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Help with diffraction flashlight lab activity...

  1. Feb 19, 2017 #1
    I'm updating some poorly written lab activities for an online physics class that I have been given, and I am going through the experiments and doing them myself to better write them. I came across this one, and I have no idea what the results are supposed to be. It comes after the chapter on diffraction, which covers interference patterns, why interference patterns indicate that light is a wave, diffraction, diffraction patterns, and Huygen's principle.
    Here (everything in blue) is the text that the students are given:

    Observing Light Waves
    You’ll answer the following research question:
    • Which light behaviors does the wave model explain?

    1. Using a thin needle, poke a tiny hole in the center of the paper. Stand at about 1 m from your
    screen. Shine the flash light through the whole onto the screen. What do you see? Move the paper
    screen slowly toward the flash light and back toward the screen. Observe what happens. What light
    phenomenon do you observe here? Explain.

    2. Using the same needle, poke two more holes in the paper so that all the three holes make a
    triangle with a side of about 0.3 cm. Shine the flash light through the holes onto the screen. What
    do you see? Move the paper screen slowly toward the flash light and back toward the screen.
    Observe what happens. What light phenomenon do you observe here? Explain.

    3. Organize all of your data in a chart. Record and explain all of your observations in as much detail
    as you can.

    4. Evaluate your data by creating a data analysis focused on light waves. To do this, be sure to
    answer the following questions:
    • Why is the wave model of light most appropriate to explain your observations?
    • What wave behaviors did you observe?

    I understand that lasers make diffraction patterns through a pinhole, but flashlights don't seem to. It doesn't seem to be a pinhole camera since they aren't looking at a discernable image, just the light of a flashlight. And I have no idea what they are doing with the three holes in a triangle shape - I can't find any lab activities online that are similar.

    When I did it myself I found nothing interesting with one pinhole - just a large circle of light - and with three I could see that it was brighter where the circles overlapped but that's it.

    Am I missing something? Should there be more notable results? Or could the point just be that the students should point out that diffraction causes the image to be bigger than the pinhole? Can anyone shed some light on the purpose of the three pinholes arranged in a triangle? Does anyone have any suggestions for updating this activity? (Note that this is for an online class where we don't provide students with materials; we are limited to household materials. I wouldn't even want to require a laser pointer because if they don't have one, we're kind of stuck; though it could be used as an optional addition.)

    Any advice on this is appreciated!

  2. jcsd
  3. Feb 20, 2017 #2


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    2017 Award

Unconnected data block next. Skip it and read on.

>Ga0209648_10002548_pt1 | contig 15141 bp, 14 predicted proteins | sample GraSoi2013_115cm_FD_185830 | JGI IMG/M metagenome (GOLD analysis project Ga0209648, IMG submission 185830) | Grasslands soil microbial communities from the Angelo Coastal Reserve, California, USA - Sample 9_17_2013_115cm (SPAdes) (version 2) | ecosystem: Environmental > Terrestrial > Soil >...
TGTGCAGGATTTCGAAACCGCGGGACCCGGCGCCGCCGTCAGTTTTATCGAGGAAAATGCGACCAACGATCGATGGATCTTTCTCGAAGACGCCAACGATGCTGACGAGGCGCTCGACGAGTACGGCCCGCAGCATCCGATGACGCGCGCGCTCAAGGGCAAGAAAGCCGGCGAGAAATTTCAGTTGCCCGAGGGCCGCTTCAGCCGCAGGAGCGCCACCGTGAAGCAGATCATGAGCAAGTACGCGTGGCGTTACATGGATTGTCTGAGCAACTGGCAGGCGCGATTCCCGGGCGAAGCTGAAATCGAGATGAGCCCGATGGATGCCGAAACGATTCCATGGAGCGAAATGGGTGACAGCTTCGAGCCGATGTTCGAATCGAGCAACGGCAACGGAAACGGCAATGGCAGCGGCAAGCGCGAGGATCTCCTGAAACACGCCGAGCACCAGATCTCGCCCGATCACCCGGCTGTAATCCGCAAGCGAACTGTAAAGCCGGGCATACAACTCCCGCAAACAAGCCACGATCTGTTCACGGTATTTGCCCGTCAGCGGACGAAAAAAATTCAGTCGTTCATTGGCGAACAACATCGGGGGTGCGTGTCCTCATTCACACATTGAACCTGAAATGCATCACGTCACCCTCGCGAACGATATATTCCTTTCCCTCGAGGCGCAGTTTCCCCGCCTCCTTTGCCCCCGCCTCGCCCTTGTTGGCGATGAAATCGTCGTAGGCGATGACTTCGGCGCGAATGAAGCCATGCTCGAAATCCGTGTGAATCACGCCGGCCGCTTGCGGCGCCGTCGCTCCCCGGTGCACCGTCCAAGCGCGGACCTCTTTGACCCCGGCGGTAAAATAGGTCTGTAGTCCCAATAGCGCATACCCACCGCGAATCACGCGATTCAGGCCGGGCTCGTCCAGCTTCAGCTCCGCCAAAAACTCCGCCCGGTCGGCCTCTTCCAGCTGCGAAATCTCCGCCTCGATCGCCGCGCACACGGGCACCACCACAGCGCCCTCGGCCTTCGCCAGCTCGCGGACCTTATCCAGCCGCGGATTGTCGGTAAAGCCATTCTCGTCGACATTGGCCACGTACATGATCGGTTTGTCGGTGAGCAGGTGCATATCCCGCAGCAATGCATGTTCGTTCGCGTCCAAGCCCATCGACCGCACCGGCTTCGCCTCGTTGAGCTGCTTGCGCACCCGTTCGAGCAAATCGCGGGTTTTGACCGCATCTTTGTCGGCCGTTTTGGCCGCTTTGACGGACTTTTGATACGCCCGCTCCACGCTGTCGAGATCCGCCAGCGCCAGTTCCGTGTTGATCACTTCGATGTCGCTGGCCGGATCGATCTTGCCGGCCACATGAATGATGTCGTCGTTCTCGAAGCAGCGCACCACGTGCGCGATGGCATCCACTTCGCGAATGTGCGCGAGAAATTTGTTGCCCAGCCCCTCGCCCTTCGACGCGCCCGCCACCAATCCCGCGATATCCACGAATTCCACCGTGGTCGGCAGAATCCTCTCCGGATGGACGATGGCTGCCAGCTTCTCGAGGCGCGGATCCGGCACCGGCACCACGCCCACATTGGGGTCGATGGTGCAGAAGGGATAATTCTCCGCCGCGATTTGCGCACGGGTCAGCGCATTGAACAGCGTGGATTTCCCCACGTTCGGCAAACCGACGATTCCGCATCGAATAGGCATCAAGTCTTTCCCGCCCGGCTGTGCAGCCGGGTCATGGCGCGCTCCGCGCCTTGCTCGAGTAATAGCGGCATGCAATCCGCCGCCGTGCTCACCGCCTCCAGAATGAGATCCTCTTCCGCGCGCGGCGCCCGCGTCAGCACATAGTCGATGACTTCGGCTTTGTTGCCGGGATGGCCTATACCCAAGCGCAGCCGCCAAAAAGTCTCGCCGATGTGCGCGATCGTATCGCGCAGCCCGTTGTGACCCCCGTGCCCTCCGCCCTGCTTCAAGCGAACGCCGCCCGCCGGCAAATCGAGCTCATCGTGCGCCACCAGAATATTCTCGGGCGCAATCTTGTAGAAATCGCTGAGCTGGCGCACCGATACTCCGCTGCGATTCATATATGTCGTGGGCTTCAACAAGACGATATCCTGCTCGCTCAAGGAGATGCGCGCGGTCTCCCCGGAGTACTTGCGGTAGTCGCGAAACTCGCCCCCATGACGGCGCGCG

Staff: Mentor

    Lasers are better, but flashlights can work as well. You'll get a multi-colored pattern. A single spot doesn't lead to a very clear pattern, and with white light it will be even harder to see anything.
    It is similar to the double-slit experiment: You can get interference between the different patterns. Even more challenging to see anything with the flashlight.
  4. Mar 3, 2017 #3

    Mark Harder

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    Gold Member

    What is the "screen" mentioned in the book? At first, it sounds like you are looking directly at the pinhole from behind the paper with the pinhole punched in it. Later, it sounds more like you are looking at patterns on a screen on which the diffracted light is projected. It sounds to me like the author of the experiment never performed the experiment himself. Maybe you will have to design the exercise yourself. If you use a colored LED as a light source, the diffraction patterns should be sharper, since LEDs emit over a narrower range of wavelengths than the incandescent bulb in the flashlight. You can find LEDs that are much brighter than the usual flashlight bulb. Do not use a 'white' LED. The white light is actually emitted over a broad spectrum from a phosphor excited by a short-wavelength LED, so it's not that different than an incandescent bulb. LEDs of different colors require different minimum turn-on voltages. Connecting an LED to a voltage source directly will probably burn it out, so wire a resistor in series with the LED in order to limit the current. Obtain the specs for the LED from the merchant or mfr. Choose a resistance that will limit the current to less than the maximum specified, and power with a voltage large enough that the voltage remaining after subtracting the drop across the resistor exceeds the turn-on voltage of the LED. Rather than looking directly into the diffracted light, project it on a screen. A black screen may work better than white. Good luck.
  5. Mar 9, 2017 #4
    They seem to refer to both the black paper with a pinhole as a screen, and the white surface that the light is being projected onto as a screen (as I said, they are poorly written). Thank you for the tips about colored LEDs, wiring the LEDs and using a black screen. I will give that a try!
  6. Mar 10, 2017 #5

    Mark Harder

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    Gold Member

    Good. Let us know how the LED setup works if you use it. I may try it myself.
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